Described by playwright Tennessee Williams, whose troubled heroines she often portrayed on stage and screen, as "the most disciplined and dedicated of actresses," Geraldine Page burst upon the NYC theatrical scene as the Southern spinster hoping for one last chance at love in a highly celebrated 1952 revival of Williams' "Summer and Smoke", which put both Page and off-Broadway on the map. On the strength of that performance, she secured roles in two movies released in 1953, "Taxi" and "Hondo", receiving her first of eight Oscar nominations for her supporting turn as an abandoned ranch wife who falls for John Wayne in the latter.
Despite this formidable introduction to movies, Page returned to her first love to make her Broadway debut in "Midsummer" in 1953. The following year, she appeared in Broadway productions of "The Immoralist" (with James Dean and Louis Jordan) and "The Rainmaker" (opposite Darren McGavin). No great beauty, Page displayed an unparalleled repertoire of tics and mannerisms that sometimes marred otherwise fine performances and other times enhanced them. After an eight-year absence from features, Page's highly-strung, eccentric persona finally broke through in the 1961 film version of her star-making "Summer and Smoke", which she followed by reprising her Broadway success as Williams' fading screen star Alexandra Del Lago in "Sweet Bird of Youth" (1962), earning back-to-back Best Actress Oscar nominations.
Offered the female lead in Edward Albee's "Who's Afraid of Virginia Woolf?" on Broadway in the 60s, the Method-trained Page insisted that Lee Strasberg be present during the rehearsals, a demand which cost her the role and branded her with the reputation as somewhat difficult. Choosy about what parts she accepted, Page frequently turned down work that did not suit her taste. Her forte was sexually guarded and/or repressed women or women who just hadn't had a chance at the brass ring, and her ability to project the deep emotions of these characters guaranteed her standing as one of the best actresses of her generation. Brilliant as the spinster sister whose love for brother Dean Martin borders on the incestuous in "Toys in the Attic" (1963), she was a desperate wooer of Glenn Ford in "Dear Heart" (1965) before earning her fourth Oscar nomination (as Best Supporting Actress) as the doting mother (opposite husband Rip Torn) of Peter Kastner in Francis Ford Coppola's "You're a Big Boy Now" (1966). Memorable (and Oscar-nominated) for her no-holds barred, comic fight with friend Carol Burnett in "Pete 'n' Tillie (1972), she also contributed a performance of exquisite, enclosed self-pity to Woody Allen's first dramatic effort, the Bergmanesque "Interiors" (1978), earning her third Academy Award nomination as Best Actress.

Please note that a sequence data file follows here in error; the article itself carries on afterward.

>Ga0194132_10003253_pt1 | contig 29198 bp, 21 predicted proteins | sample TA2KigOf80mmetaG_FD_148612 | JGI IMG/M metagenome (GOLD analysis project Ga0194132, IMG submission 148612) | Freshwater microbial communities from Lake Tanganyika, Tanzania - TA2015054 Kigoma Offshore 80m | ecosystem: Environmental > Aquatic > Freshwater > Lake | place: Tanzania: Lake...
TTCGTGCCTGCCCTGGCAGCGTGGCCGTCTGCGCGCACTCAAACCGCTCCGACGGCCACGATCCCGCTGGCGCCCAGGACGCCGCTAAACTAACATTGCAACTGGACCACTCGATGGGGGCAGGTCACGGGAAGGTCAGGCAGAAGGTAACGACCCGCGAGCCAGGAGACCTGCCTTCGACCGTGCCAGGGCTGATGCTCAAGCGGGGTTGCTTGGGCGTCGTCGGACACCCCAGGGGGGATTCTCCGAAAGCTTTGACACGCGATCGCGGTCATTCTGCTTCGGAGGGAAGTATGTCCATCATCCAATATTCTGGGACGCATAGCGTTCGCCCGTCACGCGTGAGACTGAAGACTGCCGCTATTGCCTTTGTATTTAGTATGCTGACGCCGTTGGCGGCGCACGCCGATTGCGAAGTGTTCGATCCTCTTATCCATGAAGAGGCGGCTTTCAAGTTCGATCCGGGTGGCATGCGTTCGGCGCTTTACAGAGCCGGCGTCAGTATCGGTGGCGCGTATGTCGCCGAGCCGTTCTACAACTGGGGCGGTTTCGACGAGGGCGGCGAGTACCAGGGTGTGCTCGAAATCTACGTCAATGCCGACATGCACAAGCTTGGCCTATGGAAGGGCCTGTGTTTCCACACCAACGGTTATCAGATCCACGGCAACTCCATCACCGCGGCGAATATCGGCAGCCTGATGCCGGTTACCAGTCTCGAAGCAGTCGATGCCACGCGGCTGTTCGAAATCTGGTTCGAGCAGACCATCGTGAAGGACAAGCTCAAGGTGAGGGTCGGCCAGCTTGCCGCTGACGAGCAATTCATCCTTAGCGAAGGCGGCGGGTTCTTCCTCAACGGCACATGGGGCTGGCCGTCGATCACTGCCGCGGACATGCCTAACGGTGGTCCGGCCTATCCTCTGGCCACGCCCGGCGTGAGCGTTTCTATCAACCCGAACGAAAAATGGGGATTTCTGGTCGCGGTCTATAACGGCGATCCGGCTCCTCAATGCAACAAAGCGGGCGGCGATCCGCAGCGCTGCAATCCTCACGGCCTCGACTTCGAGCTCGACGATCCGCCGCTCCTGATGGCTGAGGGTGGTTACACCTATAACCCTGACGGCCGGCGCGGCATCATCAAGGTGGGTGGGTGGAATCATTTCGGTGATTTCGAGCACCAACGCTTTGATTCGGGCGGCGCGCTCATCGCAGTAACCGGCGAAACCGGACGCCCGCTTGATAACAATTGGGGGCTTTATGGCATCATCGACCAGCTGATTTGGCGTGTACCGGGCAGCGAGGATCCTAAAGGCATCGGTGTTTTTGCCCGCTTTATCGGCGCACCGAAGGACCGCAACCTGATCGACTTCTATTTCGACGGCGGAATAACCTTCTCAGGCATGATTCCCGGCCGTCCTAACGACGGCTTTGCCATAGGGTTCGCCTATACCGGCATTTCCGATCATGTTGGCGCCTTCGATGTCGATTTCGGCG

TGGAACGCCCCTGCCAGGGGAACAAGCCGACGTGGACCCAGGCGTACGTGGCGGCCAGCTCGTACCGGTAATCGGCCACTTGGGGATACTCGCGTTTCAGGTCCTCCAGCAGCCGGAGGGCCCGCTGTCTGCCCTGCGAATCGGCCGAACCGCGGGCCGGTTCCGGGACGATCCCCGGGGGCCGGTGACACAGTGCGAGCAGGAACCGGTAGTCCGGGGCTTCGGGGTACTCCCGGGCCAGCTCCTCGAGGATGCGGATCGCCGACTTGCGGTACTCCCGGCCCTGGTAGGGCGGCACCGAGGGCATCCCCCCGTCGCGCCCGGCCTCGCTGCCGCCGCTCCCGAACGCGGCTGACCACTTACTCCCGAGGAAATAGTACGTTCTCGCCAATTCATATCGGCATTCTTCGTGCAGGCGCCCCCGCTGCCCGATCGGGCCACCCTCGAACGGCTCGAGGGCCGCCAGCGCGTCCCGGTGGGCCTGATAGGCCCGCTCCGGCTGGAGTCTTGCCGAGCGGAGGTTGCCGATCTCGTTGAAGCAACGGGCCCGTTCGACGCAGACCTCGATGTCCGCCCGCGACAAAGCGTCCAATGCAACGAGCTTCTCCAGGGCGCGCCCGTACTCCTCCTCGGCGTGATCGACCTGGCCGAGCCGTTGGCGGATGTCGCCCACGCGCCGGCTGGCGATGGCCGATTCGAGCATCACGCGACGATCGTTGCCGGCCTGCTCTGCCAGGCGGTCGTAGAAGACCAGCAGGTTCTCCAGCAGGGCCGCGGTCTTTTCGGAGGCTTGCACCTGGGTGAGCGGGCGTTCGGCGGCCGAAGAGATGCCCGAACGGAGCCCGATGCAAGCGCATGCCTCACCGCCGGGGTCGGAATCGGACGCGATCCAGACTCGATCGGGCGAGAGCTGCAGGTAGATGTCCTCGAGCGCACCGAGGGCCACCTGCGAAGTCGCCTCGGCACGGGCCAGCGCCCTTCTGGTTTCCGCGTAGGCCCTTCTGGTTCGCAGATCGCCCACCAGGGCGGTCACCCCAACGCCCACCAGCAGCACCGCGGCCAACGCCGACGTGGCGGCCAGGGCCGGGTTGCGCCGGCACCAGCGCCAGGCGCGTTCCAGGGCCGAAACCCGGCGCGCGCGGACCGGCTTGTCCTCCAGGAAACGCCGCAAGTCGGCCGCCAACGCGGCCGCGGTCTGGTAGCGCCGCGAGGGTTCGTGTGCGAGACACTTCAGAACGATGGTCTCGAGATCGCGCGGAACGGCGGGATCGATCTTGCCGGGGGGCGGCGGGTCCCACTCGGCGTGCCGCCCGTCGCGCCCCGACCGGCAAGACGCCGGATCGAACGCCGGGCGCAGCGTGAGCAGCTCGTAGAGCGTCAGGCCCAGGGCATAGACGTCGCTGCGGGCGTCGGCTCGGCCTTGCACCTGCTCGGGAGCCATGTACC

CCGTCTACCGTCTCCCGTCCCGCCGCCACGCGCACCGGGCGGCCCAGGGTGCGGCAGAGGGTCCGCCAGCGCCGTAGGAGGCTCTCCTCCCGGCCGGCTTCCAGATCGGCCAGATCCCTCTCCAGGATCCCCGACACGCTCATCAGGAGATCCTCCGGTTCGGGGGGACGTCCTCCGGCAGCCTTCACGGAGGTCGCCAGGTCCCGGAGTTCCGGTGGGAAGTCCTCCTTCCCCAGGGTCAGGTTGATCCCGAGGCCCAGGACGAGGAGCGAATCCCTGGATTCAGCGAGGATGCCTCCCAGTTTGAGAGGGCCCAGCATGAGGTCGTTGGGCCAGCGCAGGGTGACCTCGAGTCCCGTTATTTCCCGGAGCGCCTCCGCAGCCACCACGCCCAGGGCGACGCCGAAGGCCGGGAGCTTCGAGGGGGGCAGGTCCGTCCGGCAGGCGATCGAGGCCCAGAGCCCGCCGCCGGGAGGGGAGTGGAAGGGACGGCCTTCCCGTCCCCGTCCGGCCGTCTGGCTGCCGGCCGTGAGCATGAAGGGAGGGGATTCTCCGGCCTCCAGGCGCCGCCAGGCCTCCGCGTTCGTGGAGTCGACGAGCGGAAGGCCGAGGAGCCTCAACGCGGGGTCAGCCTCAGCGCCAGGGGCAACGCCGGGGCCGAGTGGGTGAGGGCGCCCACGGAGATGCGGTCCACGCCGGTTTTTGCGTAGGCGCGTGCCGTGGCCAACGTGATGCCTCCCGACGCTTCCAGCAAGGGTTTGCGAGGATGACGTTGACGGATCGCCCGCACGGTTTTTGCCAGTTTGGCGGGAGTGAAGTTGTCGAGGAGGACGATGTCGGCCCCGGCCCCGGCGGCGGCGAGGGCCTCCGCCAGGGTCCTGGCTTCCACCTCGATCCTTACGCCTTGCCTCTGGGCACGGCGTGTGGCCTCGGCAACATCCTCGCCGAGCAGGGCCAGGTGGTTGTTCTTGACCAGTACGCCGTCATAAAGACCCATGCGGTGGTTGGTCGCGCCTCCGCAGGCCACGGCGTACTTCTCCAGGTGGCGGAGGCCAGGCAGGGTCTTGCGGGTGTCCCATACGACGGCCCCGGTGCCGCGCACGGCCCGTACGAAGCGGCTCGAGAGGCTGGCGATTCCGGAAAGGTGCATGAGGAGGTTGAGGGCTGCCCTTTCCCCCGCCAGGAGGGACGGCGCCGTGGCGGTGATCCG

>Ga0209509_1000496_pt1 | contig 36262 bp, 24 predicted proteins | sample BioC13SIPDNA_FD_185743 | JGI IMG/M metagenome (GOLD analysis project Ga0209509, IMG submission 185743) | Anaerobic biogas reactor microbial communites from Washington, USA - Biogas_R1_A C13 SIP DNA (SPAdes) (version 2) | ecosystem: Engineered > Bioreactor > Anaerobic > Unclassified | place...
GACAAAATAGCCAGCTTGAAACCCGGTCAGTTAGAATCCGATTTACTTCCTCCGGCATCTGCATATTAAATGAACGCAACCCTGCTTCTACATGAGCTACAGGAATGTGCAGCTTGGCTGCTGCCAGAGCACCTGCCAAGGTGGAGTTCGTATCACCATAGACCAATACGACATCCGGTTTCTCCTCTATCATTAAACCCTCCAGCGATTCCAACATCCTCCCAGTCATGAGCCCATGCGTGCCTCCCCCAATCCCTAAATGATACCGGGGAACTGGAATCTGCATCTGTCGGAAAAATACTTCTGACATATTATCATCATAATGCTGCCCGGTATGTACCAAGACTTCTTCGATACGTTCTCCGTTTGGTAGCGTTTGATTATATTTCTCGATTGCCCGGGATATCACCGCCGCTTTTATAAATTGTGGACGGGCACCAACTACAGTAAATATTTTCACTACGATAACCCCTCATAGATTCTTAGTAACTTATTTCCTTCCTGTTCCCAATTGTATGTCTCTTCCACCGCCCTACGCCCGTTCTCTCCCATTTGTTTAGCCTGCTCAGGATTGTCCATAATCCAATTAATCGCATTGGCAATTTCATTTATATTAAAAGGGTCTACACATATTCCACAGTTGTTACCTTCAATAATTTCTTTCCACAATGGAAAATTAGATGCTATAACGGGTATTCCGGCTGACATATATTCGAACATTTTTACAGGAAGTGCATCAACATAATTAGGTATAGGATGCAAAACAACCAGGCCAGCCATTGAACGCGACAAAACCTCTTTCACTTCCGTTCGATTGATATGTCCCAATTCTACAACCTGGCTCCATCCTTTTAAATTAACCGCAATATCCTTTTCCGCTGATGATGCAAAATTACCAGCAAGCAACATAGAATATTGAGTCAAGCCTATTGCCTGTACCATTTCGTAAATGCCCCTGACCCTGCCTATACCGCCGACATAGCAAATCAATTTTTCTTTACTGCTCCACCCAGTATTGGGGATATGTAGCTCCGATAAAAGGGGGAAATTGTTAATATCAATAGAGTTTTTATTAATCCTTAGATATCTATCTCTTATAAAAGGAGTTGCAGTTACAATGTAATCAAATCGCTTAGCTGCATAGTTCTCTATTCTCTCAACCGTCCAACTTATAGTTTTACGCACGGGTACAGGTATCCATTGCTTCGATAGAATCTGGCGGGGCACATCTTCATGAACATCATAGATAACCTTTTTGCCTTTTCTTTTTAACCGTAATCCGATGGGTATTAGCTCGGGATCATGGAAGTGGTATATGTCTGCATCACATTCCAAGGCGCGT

Like many New York actors, Page was a regular performer during television's Golden Age in the 50s, but she became more selective regarding small screen roles after her movie career took off. She played Xantippe in NBC's "Hallmark Hall of Fame" adaptation of Maxwell Anderson's Pulitzer Prize-winning play "Barefoot in Athens" (1966), about the early days of Socrates, and a month later delivered an Emmy-winning performance as Aunt Sookie in ABC's "A Christmas Memory" (adapted from the story by Truman Capote), a role she would reprise for "A Thanksgiving Visitor" (ABC, 1968) earning a second Emmy Award. She appeared infrequently during the 70s (i.e., "Live Again, Die Again" ABC, 1974; "Something For Joey" CBS, 1977) but stepped up her output considerably during the 80s, acting in acclaimed vehicles like the miniseries "The Blue and the Gray" (CBS, 1982) and "The Dollmaker" (ABC, 1984). She also portrayed Sally Phelps in the "American Playhouse" presentation of "Adventures of Huckleberry Finn" (PBS, 1986) and closed out her TV career impressively as a concentration camp survivor in "Nazi Hunter: The Beate Klarsfield Story" (ABC, 1986).
Despite her screen success, Page never turned her back on the theater. She was a great proponent of off-Broadway and regional theater, appearing throughout her career with repertory companies like the Academy Festival Theatre (Lake Forest, Illinois), where she was able to play another choice Williams' role in 1974, that of Blanche in "A Streetcar Named Desire". She performed in two Actors Studio productions ("Strange Interlude" 1963 and "Three Sisters" 1964, which was filmed) and continued to appear on Broadway in such productions as "Black Comedy" (1967), "Absurd Person Singular" (1974) and "Agnes of God" (1982). She smoked like a chimney for her Oscar-nominated role as the mother of a slain policeman in "The Pope of Greenwich Village" (1984) and finally took home a Best Actress statue for "A Trip to Bountiful" (1985), luminously portraying an elderly woman who fulfills her fervent desire of visiting the small Texas town of her youth. Page capped her big screen career as the maid of the house in which Bigger Thomas goes to work in "Native Son" (1986) and was appearing on Broadway as the eccentric medium Madame Arcati in a revival of Noel Coward's "Blithe Spirit" at the time of her death.